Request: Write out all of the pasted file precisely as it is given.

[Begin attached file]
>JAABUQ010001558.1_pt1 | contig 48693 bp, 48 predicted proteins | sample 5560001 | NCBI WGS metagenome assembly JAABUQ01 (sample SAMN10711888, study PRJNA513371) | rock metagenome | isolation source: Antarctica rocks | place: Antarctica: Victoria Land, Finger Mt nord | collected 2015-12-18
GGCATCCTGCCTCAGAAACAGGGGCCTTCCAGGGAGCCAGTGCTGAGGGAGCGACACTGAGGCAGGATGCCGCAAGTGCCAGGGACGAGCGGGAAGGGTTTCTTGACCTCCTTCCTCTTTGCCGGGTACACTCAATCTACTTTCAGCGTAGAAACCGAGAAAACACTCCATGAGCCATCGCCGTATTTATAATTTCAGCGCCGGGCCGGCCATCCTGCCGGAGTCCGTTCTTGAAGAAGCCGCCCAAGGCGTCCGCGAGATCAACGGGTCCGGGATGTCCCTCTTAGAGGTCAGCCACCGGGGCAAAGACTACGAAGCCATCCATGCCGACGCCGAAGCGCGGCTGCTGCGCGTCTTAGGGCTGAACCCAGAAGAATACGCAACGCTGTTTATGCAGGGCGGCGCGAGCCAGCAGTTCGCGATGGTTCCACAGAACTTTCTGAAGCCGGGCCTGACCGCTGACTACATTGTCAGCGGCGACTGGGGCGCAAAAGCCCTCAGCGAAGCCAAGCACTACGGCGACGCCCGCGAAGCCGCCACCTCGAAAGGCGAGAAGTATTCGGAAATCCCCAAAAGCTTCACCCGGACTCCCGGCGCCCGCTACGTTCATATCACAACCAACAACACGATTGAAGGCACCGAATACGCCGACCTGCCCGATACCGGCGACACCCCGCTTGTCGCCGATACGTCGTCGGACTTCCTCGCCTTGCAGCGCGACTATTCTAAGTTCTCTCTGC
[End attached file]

>JAABUQ010001558.1_pt1 | contig 48693 bp, 48 predicted proteins | sample 5560001 | NCBI WGS metagenome assembly JAABUQ01 (sample SAMN10711888, study PRJNA513371) | rock metagenome | isolation source: Antarctica rocks | place: Antarctica: Victoria Land, Finger Mt nord | collected 2015-12-18
GGCATCCTGCCTCAGAAACAGGGGCCTTCCAGGGAGCCAGTGCTGAGGGAGCGACACTGAGGCAGGATGCCGCAAGTGCCAGGGACGAGCGGGAAGGGTTTCTTGACCTCCTTCCTCTTTGCCGGGTACACTCAATCTACTTTCAGCGTAGAAACCGAGAAAACACTCCATGAGCCATCGCCGTATTTATAATTTCAGCGCCGGGCCGGCCATCCTGCCGGAGTCCGTTCTTGAAGAAGCCGCCCAAGGCGTCCGCGAGATCAACGGGTCCGGGATGTCCCTCTTAGAGGTCAGCCACCGGGGCAAAGACTACGAAGCCATCCATGCCGACGCCGAAGCGCGGCTGCTGCGCGTCTTAGGGCTGAACCCAGAAGAATACGCAACGCTGTTTATGCAGGGCGGCGCGAGCCAGCAGTTCGCGATGGTTCCACAGAACTTTCTGAAGCCGGGCCTGACCGCTGACTACATTGTCAGCGGCGACTGGGGCGCAAAAGCCCTCAGCGAAGCCAAGCACTACGGCGACGCCCGCGAAGCCGCCACCTCGAAAGGCGAGAAGTATTCGGAAATCCCCAAAAGCTTCACCCGGACTCCCGGCGCCCGCTACGTTCATATCACAACCAACAACACGATTGAAGGCACCGAATACGCCGACCTGCCCGATACCGGCGACACCCCGCTTGTCGCCGATACGTCGTCGGACTTCCTCGCCTTGCAGCGCGACTATTCTAAGTTCTCTCTGC